Thursday, May 16, 2013

Dummies guide to the Pirelli compound changes

So Pirelli have finally caved in to the pressure and we are set to have new tyre compounds from the Canadian Grand Prix onwards. We want to take a look at what led to this decision and the significance this decision will have on the 2013 title fight.

Ever since Pirelli have entered Formula 1 in 2011, their brief has been simple - more pit stops and closer racing. The were given the example of Canada in 2010 and told by the powers in Formula 1 that they want more races like that. The dominance of the Red Bull challenger in 2011 was so massive that we couldn't really tell if the tyre met its brief or not. But since they dominated that year, they really had no reason to complain.

In 2012 Pirelli went more aggressive and we had seven winners in the first seven races. The fans loved this while some teams were up in arms saying that nobody understood the tyres and that they were not good for racing. The teams that understood the tyres were happy with it while the teams that did not understand them, were howling, much like this year.



2013 saw Pirelli go even more aggressive and they changed the compounds to make them a step softer than 2012, so that meant 2013 Hard was a similar compound to the 2012 Medium, the 2013 Medium was a similar compound to the 2012 Soft, the 2013 Soft was a similar compound to the 2012 Super Soft and they introduced an all new Super Soft for 2013.

Now if these were the changes we should have seen the same cars that did well last year at Barcelona, do well there again this year because Pirelli brought almost identical tyre compounds - the revised 2013 Hard which was changed to be similar to the 2012 Hard and the 2013 Medium which was the same as the 2012 Soft. The problem is that the difference in the tyres between 2012 and 2013 was more complicated than just the compounds.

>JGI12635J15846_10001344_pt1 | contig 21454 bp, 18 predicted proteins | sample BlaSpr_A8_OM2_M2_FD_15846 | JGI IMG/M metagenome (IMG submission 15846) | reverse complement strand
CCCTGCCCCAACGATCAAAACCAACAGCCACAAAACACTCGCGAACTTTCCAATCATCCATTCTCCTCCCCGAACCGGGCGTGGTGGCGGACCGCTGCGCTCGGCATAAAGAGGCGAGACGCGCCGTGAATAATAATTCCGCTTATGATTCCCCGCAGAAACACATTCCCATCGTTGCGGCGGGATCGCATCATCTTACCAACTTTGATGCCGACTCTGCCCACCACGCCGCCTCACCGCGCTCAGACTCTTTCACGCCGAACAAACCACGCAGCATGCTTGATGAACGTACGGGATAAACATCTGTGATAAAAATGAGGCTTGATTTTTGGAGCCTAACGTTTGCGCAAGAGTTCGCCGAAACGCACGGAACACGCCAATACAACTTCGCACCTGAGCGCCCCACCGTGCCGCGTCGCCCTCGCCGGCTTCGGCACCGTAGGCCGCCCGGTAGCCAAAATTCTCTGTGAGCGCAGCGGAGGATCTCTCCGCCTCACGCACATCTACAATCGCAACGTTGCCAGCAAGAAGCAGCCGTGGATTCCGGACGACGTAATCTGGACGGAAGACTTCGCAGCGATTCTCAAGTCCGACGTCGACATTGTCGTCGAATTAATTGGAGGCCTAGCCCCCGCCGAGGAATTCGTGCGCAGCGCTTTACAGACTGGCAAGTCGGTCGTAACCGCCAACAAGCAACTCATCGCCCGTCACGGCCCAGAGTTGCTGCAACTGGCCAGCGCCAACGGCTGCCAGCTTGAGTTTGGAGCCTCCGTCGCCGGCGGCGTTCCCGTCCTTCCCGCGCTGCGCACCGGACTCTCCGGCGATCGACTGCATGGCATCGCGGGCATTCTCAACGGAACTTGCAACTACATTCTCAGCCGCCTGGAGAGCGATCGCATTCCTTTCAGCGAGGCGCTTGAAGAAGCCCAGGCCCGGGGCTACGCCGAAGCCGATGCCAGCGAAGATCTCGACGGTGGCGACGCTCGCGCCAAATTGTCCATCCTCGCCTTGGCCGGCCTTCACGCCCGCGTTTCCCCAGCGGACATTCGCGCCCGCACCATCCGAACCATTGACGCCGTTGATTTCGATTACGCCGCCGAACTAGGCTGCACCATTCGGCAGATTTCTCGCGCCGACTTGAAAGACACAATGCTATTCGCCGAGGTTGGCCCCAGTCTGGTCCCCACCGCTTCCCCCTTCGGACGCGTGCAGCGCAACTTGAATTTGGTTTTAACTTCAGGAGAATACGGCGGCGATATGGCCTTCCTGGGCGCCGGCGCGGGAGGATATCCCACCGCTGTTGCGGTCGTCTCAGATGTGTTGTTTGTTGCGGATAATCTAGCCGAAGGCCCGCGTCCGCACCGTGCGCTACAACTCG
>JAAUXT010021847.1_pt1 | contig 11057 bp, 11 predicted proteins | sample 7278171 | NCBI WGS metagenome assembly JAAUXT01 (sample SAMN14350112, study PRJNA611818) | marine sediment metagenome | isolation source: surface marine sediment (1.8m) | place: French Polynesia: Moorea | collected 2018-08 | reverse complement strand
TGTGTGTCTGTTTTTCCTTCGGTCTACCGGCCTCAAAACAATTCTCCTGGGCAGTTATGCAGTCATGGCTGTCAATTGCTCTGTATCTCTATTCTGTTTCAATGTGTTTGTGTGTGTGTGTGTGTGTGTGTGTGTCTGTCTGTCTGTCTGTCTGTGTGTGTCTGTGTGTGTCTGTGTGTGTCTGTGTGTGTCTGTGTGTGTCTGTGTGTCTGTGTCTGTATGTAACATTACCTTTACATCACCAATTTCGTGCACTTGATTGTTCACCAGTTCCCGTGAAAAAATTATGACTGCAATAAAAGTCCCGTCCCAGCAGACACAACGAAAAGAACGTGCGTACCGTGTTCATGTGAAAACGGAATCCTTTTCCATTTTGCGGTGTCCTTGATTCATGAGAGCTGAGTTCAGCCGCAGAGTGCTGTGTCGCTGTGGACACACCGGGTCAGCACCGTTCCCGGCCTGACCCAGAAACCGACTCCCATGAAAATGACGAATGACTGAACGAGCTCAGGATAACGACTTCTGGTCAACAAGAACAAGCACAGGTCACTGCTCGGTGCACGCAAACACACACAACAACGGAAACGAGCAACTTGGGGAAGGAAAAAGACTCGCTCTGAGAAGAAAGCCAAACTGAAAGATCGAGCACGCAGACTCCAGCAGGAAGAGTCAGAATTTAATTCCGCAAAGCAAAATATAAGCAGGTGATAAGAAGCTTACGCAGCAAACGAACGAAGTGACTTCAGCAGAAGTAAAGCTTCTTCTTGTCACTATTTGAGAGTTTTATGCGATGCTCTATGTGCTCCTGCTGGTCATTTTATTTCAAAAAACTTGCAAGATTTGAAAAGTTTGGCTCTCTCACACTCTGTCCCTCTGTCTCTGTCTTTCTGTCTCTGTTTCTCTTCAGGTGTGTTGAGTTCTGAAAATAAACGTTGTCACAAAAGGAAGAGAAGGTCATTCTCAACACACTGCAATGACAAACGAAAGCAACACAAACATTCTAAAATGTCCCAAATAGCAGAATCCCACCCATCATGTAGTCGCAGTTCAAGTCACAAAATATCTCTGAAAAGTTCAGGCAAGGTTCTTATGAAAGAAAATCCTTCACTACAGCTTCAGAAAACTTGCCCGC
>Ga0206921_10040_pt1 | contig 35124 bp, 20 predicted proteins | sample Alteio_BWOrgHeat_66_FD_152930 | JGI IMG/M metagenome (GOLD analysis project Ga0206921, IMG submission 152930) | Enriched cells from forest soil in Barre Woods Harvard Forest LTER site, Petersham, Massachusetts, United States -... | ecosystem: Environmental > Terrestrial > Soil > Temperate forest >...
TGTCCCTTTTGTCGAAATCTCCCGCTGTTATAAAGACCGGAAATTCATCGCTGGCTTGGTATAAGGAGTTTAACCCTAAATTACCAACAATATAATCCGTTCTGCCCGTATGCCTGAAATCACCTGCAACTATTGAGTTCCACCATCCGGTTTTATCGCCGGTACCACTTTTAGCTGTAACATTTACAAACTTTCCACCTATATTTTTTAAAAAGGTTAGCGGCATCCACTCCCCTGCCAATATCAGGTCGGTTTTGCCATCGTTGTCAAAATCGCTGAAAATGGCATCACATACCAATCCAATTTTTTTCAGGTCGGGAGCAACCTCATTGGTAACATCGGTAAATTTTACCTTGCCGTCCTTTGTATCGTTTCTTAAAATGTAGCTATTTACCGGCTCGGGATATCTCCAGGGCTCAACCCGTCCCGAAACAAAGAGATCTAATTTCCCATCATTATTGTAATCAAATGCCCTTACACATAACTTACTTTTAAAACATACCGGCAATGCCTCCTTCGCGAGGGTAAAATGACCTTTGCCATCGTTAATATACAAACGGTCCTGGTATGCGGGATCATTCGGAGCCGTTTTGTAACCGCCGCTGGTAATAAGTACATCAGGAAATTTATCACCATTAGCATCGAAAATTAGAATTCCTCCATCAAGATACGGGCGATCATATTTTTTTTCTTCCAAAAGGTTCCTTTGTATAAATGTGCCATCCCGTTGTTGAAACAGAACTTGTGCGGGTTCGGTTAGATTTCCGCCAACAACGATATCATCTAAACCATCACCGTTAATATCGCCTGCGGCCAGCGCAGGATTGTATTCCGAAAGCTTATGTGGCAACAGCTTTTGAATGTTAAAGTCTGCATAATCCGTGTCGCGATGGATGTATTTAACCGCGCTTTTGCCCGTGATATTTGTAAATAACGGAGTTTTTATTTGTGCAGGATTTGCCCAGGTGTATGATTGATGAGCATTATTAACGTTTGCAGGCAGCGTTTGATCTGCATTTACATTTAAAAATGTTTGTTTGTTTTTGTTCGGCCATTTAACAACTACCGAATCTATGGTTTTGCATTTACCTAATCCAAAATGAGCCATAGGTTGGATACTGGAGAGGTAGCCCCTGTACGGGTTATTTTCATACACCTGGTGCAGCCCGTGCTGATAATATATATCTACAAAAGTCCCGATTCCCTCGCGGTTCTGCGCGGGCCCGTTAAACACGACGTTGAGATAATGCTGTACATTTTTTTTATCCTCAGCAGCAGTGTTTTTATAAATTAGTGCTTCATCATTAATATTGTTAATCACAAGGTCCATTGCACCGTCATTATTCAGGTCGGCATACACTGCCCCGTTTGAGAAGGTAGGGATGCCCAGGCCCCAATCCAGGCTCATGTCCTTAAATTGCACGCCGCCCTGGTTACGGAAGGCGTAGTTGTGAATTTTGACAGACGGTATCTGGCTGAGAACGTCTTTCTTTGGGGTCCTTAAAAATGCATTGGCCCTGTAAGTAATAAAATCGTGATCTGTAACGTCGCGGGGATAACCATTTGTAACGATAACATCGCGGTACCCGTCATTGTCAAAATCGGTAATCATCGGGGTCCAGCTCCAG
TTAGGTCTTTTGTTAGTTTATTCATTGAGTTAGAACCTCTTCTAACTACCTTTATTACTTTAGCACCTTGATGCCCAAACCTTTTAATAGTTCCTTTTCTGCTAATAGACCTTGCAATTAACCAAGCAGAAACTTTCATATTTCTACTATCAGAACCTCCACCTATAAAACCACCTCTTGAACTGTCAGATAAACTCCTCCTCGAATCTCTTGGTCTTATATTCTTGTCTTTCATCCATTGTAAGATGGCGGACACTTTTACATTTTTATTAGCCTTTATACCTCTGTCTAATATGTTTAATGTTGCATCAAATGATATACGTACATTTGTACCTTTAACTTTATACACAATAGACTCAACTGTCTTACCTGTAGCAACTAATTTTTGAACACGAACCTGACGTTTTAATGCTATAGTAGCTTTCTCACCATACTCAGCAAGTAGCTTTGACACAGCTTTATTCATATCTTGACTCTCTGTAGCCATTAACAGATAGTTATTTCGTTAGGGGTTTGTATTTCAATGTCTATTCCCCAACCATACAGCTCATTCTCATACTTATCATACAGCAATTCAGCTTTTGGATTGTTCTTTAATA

The teams faced another issue in 2012 which was that the shoulder of the tyre would wear off and even though the tyre still had more grip to offer it was not available to the driver as it was on a part of the tyre that was not in constant contact with the road. This was due to the side wall of the tyre that was stiffer than it is this year. Due to the stiffer side wall and the inconsistent contact patch the drivers also experienced issues where they could not get the tyres upto temperature.

This year the construction of the side wall has been altered to allow the entire platform of the tyre to stay in contact with the asphalt, giving it a larger contact patch and allowing the driver to have access to all the grip available on the tyre. This required the tread platform of the tyre to also be changed as otherwise it would wrinkle under the forces of acceleration, braking and cornering.

Another change from 2012 to 2013 in terms of construction of the tyre was that a steel belt was used for 2013 up until now whereas the 2012 tyres had a Kevlar belt. This also could have had some influence on building temperature in the tyres and being able to manage that temperature. Some experts expect Pirelli to shift back to using Kevlar as it's use has been proven in 2012, without the delaminations that some drivers have experienced this year.